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Kyle keeps it real
There’s more to her than just her name
On her 18th birthday, Kyle Runfola opened her mailbox expecting to find cards from loved ones wishing her a happy birthday. Instead, she received a package that contained something completely unexpected.
Gillette sent Runfola her first Fusion Power Razor with a note attached.
“It read ‘The Fusion Power Razor will keep [my] face looking smooth with age,’” Runfola said.
Initially, Runfola felt ecstatic that she owned a new razor to shave her legs. However, she soon realized Gillette’s gaffe and recognized that to the rest of the world, her first name is identifiably masculine.
Runfola has been mistaken for a man several times over the years. Similar to Gillette, the Army was equally charitable in the time they spent calling her house. They insisted as an American man, she must enlist in the event of a draft.
“That kind of scared me because they did call multiple times and I truly felt they didn’t believe me,” she said. “Then my mother went on the phone to verify that I am indeed a girl.”
In the last 10 years with available data, Kyle has not appeared on the list of the top 1,000 baby names for females, according to the Social Security Administration. Meanwhile, Kyle peaked for males in 1999 ranking No. 28. (By 2009, Kyle fell to No. 100 for males.)
“Growing up, I could never find anagrammed key chains or pencils with girly colors,” she said. “I always had to have blue and green when I like pink and orange. I’m the most girly girl you’ll ever meet.”
Runfola is very much a “girly girl.” It doesn’t take a second glance to notice Runfola’s femininity as she straightens her long, silky brown hair which falls just above her waist.
“Is this too short?” she asked, while measuring its length with a ruler. Runfola is planning to cut and donate several inches of her hair.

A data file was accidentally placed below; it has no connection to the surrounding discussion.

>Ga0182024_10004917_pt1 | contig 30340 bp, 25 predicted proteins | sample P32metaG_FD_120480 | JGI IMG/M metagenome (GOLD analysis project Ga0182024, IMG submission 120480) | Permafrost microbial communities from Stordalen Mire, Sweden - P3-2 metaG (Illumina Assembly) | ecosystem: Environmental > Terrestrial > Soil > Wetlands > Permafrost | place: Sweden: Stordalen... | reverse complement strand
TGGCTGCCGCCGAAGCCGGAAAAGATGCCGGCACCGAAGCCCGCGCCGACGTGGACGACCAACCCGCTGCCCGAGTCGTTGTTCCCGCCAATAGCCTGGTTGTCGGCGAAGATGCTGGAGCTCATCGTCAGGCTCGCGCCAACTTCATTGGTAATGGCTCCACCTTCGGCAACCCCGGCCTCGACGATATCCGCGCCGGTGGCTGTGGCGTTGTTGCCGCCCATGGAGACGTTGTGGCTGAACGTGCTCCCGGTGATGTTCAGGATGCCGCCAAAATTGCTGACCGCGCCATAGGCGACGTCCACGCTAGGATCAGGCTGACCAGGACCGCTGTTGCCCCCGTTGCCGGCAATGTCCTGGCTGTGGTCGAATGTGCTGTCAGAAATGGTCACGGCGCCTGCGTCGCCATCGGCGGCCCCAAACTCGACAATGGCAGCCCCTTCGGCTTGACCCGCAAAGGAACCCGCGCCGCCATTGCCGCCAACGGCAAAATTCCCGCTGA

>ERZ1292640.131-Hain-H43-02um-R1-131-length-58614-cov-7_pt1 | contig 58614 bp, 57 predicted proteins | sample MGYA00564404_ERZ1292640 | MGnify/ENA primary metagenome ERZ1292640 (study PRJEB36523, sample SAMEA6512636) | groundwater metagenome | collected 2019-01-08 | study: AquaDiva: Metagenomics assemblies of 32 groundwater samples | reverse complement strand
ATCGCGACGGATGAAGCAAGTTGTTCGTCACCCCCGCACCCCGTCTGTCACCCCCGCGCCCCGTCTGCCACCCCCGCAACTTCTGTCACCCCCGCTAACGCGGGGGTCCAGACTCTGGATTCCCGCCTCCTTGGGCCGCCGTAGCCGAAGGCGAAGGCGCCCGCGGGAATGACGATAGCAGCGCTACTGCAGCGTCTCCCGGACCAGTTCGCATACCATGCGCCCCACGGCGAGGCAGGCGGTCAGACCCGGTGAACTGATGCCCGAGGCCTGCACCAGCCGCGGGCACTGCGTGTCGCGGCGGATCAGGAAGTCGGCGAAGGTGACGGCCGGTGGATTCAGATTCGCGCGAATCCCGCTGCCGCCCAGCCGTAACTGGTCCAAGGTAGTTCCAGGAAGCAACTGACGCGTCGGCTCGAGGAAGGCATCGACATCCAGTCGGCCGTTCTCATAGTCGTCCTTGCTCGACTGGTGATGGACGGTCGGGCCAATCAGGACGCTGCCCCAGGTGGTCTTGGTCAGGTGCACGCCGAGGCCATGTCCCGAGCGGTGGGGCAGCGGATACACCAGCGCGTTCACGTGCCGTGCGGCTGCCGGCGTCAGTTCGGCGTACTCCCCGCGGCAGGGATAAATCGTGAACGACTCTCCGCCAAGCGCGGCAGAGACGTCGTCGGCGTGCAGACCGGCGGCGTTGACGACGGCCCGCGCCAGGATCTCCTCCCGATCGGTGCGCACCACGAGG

Runfola said her sisters have androgynous names as well. Runfola’s older sister is named Shawn, and her younger sisters are named Casey and Riley.
“In elementary school all the kids would think they were funny, ‘Oh, so all of you girls have boy’s names – Is your brother’s name Brittany?’” Runfola said. “And for the record, my brother’s name is Joseph.”
Runfola’s parents specifically reserved Kyle for a girl, and if she was a boy, they planned to name her Anthony. Since she grew up with an androgynous name herself, Runfola plans to continue the tradition with her children.
“I don’t like the common names,” she said. “I’ve always been happy that I had a unique name.”
As a junior in the MAT program, Runfola looks forward to teaching kindergarten when she graduates.
Runfola is ardent about creating fun and safe environments. She loves the energy of children and anticipates the opportunity to be a positive reinforcement for students.
“I want to create a classroom that is bright, warm and welcoming so that kids really get excited to come to school to learn, and truly be themselves,” she said.
Runfola’s ingenuity suits her as a resident assistant for freshmen and future kindergarten teacher.
Residence Hall Director Heather Kessler has supervised Runfola for the past two years, and recalls Runfola’s infectious enthusiasm in every task she completes.
“I have never seen Kyle without a smile on her face,” Kessler said. “She is a pleasure to supervise and her peers enjoy her presence around them. Her creativity is endless and her passion and vision for the best product outcome is inspiring.”
Junior Kathy Tofil knows the impact Runfola has had on her will be just as influential to her future students.
“Kyle has the biggest heart, warmest smile, funniest comments, and cutest laughs,” Tofil said. “I am so happy to call her my best friend. She completes me and without her, my life would not be nearly as amazing as it is.”
Some of Runfola’s residents cite her programming, reliability and trust as what has guided them through their first year at Quinnipiac.
“If anyone ever has a problem going on in their life, she’ll sit them down and talk to them and make sure they are OK,” freshman Ashley Cyr said.
Freshman Gaby Stasiowski finds it a gift having Runfola as an RA and a friend. Stasiowski maintains that Runfola has established a good balance between friendship separate from her duties and responsibilities as an RA.
“She stops whatever she’s doing to take the time out [for her residents],” Stasiowski said. “Even if she’s stressed out, she’s very friendly and you can hear her laugh from down the hall.”
Runfola wants to celebrate everyone’s individuality like she has done with students on campus the past two years as an RA. It’s important to Runfola that students value each other’s differences at an early age. As a teacher, she hopes to foster a community that honors diversity.
“I would like to teach kids at a young age to be respectful and inclusive,” Runfola said. “If I reach those 30 kids, then those 30 kids will go on to have good morals. There is no tolerance toward bullying.”
Photo credit: Charlotte Greene